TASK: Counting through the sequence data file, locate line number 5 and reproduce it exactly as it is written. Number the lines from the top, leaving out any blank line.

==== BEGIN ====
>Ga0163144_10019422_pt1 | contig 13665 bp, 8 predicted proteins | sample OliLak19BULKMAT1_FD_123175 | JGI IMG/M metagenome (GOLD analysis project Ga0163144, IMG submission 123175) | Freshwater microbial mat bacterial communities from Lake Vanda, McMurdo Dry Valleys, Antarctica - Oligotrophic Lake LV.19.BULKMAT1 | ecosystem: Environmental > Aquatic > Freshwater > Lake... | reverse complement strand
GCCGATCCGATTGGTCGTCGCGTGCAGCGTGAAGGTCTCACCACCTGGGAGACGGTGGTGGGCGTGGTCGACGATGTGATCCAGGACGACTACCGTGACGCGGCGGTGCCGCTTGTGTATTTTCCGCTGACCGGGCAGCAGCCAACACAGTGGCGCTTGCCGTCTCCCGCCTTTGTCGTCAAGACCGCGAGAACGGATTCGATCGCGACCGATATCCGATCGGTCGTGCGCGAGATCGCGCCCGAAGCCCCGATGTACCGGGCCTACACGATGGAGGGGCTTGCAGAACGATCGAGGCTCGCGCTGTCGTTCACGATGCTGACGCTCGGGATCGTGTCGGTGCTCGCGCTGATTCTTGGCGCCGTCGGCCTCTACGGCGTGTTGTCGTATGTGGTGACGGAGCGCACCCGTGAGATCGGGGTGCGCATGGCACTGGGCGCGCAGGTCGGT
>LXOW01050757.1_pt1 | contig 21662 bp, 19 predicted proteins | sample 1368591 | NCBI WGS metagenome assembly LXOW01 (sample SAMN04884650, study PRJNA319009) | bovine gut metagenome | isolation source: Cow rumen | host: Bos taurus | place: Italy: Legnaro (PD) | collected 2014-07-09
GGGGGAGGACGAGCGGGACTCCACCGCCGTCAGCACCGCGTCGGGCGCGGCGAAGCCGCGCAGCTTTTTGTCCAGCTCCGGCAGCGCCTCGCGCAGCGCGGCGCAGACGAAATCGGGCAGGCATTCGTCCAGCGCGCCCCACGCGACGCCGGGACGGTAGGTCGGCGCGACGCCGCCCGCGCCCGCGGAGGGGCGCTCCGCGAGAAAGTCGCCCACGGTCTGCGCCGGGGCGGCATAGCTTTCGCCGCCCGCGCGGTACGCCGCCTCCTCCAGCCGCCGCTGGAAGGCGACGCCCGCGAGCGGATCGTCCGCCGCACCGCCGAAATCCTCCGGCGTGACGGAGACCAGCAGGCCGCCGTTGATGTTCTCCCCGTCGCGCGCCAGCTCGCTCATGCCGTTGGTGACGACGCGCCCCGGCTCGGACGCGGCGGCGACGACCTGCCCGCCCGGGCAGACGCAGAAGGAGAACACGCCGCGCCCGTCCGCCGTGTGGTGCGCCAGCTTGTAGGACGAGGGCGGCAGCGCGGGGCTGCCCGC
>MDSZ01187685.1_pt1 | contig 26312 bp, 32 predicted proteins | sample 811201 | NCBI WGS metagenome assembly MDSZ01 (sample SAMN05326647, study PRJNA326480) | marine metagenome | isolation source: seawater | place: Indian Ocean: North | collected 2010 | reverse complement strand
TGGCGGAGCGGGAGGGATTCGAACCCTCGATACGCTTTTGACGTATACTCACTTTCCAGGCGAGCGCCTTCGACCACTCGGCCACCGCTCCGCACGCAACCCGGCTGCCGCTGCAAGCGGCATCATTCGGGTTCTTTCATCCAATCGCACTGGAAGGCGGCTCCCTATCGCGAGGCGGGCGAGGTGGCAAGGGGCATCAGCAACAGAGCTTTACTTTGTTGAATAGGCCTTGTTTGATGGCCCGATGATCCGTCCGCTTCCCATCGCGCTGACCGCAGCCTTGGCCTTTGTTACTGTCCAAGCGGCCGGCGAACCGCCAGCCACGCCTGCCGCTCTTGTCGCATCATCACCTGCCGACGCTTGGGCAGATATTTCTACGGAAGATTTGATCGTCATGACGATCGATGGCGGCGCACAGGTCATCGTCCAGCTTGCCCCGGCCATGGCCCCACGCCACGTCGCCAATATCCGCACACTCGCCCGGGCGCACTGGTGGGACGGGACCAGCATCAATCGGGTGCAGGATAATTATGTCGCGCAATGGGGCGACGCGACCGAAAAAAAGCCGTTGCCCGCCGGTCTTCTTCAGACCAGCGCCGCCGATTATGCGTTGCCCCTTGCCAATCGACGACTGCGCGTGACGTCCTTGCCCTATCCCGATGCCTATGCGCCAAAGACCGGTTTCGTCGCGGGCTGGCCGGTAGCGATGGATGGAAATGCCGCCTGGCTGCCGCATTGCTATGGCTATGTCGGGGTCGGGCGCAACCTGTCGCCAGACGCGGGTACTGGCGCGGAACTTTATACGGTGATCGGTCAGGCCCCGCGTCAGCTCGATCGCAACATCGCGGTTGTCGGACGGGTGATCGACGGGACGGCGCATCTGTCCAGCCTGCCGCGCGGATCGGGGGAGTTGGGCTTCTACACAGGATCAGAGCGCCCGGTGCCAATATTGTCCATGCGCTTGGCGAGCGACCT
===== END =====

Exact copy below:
>MDSZ01187685.1_pt1 | contig 26312 bp, 32 predicted proteins | sample 811201 | NCBI WGS metagenome assembly MDSZ01 (sample SAMN05326647, study PRJNA326480) | marine metagenome | isolation source: seawater | place: Indian Ocean: North | collected 2010 | reverse complement strand